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Title: Empirical studies of equilibrium-correction dynamics and financial market linkages in the macroeconomy
Author: Sserwanja, Isaac
ISNI:       0000 0004 5922 9782
Awarding Body: University of Kent
Current Institution: University of Kent
Date of Award: 2015
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We apply a general-to-specific modelling approach to estimate a six-dimensional parsimonious structural vector error-correction model of the US economy. We use graph theory methods to determine the instantaneous causal structure of the system from the data thus, overcoming the common problem of making ad-hoc assumptions about the order of causality. Model reduction procedures allow us to control for the curse-of-dimensionality inhibiting such high-dimensional vector autoregressive systems. The corporate-government bond yield risk premium is identified as one of five cointegration relations characterising the economy. Monetary policy reacts to the risk premium and the term structure of interest rates long-run relationships. Monetary policy is also neutral in the long-run, with a contractionary shock to the federal funds rate leading to only a temporary increase in bond yields and fall in inflation and capacity utilisation. In addition, corporate bonds react faster and by more than do Treasuries, making the corporate-government bond yield spread a potential target in implementing monetary policy. Joint modelling of fiscal and monetary policies should elucidate on their interaction. We construct an eight-dimensional parsimonious structural vector equilibrium correction model of the US macroeconomy over the last five decades. The fiscal deficit is found to be one of five cointegration vectors, constraining fiscal policy in the long-run. In contrast, the share of the government sector is found not to be mean reverting. Impulse-response analysis of the parsimonious system facilitates precise measurement of the dynamic Keynesian fiscal multiplier, where we distinguish between deficit-spending and balanced-budget spending shocks (as in the so-called Haavelmo, 1945, theorem). Our estimates of the long-run multiplier are 1.62 for a bond-financed spending shock and 1.77 for a tax-financed spending shock, with both being greater than 1 and significant at a 95% confidence level. Monetary policy is neutral in the long-run except for the level of output on which a permanent effect is observed. Increasing the federal funds rate by a percentage point is followed by falling tax revenues while government spending is largely unchanged, thus inflating the fiscal deficit in the short-run and medium-run. One aspect of increasing inter-dependence between economies can be seen in the internationalisation of financial markets. We investigate the propagation of domestic and foreign shocks through US and UK financial markets for money, bonds, equities, and the exchange rate. We focus on within-market, cross-market, and cross-border linkages. This study is especially relevant for small, open economies which are most exposed to foreign-originated shocks. US markets dominate cross-border spillover effects and explain about 7.5% of the variation in UK asset markets. This is in contrast to the 0.15% of the variation in US financial markets that is explained by shocks from UK markets. The strongest effects are in equity and money markets. Own idiosyncratic shocks have the highest explanatory power and account for 54%-94% of the variation in returns.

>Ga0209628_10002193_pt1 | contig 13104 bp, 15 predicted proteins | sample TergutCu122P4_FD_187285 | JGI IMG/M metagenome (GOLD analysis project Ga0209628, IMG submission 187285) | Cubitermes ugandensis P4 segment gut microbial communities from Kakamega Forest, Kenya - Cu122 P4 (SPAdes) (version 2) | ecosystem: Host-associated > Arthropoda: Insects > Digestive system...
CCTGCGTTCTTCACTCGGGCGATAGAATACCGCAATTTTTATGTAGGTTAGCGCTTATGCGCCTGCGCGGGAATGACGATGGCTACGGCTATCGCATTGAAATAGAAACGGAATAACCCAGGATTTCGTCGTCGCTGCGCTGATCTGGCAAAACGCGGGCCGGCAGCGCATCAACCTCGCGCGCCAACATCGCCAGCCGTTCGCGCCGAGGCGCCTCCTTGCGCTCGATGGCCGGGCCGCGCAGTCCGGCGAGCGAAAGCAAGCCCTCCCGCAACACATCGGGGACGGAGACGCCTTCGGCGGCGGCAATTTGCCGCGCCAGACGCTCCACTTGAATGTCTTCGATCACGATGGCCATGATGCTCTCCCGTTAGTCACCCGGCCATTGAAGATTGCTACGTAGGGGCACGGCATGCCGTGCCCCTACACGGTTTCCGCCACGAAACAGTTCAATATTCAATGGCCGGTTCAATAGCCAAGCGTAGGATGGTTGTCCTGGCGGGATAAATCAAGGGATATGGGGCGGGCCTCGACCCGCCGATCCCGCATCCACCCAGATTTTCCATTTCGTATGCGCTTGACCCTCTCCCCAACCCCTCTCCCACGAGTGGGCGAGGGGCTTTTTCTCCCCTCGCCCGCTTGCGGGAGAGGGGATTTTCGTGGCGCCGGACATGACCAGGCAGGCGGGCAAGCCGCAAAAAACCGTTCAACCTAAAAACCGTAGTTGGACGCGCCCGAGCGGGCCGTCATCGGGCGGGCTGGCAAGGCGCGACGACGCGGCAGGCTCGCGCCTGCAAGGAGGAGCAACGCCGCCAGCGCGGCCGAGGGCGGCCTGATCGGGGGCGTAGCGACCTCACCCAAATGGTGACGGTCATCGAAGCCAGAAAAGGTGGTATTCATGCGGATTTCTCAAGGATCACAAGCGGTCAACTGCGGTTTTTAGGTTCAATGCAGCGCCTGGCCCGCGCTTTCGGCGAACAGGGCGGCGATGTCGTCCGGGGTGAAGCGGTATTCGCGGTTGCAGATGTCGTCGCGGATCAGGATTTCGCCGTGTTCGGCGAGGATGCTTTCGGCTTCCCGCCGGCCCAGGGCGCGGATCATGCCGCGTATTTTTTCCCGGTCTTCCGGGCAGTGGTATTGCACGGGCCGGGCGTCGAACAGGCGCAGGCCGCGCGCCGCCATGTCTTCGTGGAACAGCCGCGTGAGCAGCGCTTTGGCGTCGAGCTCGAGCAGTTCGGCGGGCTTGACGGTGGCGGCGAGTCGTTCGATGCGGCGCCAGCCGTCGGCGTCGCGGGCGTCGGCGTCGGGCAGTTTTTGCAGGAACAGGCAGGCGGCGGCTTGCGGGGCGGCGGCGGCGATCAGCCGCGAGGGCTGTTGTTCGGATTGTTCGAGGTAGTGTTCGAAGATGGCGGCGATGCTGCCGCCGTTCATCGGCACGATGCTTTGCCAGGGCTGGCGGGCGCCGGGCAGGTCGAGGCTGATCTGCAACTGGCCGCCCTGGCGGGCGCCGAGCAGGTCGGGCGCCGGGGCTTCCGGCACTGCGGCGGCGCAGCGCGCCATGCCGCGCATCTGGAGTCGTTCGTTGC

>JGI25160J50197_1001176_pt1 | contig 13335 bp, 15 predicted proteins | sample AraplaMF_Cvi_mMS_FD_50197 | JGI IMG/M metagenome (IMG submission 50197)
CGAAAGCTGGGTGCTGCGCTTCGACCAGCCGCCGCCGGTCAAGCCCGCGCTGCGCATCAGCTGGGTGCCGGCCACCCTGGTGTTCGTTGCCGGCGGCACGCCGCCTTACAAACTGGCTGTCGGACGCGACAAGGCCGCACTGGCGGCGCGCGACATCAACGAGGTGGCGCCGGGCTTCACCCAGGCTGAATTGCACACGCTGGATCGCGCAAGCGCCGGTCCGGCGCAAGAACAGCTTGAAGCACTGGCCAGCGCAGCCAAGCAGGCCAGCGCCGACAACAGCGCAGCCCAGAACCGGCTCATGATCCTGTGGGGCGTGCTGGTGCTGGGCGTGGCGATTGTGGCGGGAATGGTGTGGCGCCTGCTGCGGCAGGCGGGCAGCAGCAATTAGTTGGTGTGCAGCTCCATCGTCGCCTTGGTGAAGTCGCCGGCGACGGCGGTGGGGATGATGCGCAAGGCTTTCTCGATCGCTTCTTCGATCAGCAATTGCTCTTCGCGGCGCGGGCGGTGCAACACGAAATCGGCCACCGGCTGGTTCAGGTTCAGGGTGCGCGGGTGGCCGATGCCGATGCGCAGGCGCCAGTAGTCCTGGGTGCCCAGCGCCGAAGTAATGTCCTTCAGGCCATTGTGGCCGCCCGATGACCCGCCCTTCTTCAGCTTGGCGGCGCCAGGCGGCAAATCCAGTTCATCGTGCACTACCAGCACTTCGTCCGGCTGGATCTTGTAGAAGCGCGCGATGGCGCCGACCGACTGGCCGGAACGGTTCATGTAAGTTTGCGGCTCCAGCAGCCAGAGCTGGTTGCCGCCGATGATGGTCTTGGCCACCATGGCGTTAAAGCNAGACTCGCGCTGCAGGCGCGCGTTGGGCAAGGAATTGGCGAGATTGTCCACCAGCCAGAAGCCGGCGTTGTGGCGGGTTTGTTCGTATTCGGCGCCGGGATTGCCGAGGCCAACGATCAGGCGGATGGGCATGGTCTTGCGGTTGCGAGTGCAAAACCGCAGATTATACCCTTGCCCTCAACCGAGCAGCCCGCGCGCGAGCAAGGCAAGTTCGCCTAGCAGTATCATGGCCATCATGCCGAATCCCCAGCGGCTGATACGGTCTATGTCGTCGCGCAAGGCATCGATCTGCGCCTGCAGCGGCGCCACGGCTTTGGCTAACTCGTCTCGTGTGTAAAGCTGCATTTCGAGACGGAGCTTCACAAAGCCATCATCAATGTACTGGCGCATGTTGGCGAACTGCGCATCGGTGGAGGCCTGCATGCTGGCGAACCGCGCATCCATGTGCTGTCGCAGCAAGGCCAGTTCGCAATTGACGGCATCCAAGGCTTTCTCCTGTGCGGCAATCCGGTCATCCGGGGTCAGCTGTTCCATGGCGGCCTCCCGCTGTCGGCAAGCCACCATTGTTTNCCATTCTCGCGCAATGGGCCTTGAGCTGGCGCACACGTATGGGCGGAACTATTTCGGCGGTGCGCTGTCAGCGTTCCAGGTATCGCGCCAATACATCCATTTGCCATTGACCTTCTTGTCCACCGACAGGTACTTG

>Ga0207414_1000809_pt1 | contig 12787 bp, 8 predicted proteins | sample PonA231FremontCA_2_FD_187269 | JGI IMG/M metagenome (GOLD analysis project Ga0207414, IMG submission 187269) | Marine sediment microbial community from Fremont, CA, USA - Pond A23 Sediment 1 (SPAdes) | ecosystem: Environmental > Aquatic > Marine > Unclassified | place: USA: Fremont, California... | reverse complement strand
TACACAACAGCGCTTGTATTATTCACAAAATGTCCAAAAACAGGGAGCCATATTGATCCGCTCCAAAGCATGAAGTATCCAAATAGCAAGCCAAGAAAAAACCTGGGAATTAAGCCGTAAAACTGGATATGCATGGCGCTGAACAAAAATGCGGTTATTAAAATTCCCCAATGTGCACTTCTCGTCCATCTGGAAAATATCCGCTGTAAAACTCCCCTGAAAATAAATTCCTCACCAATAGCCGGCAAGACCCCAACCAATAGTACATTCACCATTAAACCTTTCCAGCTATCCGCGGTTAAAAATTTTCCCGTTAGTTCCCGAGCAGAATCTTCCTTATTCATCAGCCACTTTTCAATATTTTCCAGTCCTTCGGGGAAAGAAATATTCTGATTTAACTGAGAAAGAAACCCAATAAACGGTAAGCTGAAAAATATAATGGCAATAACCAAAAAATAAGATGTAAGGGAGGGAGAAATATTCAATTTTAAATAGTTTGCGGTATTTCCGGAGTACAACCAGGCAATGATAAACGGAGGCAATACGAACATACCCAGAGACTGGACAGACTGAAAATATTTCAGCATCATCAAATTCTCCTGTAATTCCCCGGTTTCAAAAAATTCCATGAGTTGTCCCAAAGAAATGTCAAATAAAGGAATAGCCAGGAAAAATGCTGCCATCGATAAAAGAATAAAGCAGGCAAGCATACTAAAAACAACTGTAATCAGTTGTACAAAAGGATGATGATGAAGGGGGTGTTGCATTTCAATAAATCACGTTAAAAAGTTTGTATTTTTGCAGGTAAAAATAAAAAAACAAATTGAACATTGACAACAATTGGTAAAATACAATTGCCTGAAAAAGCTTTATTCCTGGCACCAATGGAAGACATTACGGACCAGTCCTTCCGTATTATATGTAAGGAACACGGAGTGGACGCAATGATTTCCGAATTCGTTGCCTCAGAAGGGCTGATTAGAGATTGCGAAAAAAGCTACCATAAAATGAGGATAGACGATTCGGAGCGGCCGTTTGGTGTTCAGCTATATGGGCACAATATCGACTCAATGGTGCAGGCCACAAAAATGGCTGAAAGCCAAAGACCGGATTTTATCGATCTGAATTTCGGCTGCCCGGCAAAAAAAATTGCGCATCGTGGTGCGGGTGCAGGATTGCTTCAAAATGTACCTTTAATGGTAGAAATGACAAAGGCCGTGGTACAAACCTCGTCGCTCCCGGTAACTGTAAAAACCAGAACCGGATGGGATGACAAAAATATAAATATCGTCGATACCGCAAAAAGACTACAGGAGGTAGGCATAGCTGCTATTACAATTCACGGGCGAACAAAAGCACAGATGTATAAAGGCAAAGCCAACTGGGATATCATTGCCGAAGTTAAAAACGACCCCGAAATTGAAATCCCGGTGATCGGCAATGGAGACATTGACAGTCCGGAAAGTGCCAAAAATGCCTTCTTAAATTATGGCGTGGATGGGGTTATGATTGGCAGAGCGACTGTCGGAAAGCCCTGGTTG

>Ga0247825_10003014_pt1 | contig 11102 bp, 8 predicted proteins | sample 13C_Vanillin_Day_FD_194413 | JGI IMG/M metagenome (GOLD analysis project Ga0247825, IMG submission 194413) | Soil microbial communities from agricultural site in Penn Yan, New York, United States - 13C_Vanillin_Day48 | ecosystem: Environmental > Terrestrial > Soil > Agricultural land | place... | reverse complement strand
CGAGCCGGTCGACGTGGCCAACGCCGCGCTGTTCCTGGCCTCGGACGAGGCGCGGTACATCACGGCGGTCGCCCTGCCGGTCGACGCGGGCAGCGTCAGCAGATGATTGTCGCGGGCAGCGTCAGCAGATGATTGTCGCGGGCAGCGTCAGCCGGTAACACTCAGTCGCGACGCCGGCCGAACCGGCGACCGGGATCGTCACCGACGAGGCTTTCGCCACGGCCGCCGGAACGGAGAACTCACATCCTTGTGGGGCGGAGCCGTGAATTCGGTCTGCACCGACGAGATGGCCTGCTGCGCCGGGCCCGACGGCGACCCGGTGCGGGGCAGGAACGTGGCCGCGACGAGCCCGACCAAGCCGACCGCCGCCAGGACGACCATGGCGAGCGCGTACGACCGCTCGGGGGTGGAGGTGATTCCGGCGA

Supervisor: Krolzig, Hans-Martin ; Carruth, Alan Sponsor: Not available
Qualification Name: Thesis (Ph.D.) Qualification Level: Doctoral
EThOS ID:  DOI: Not available
Keywords: HB Economic Theory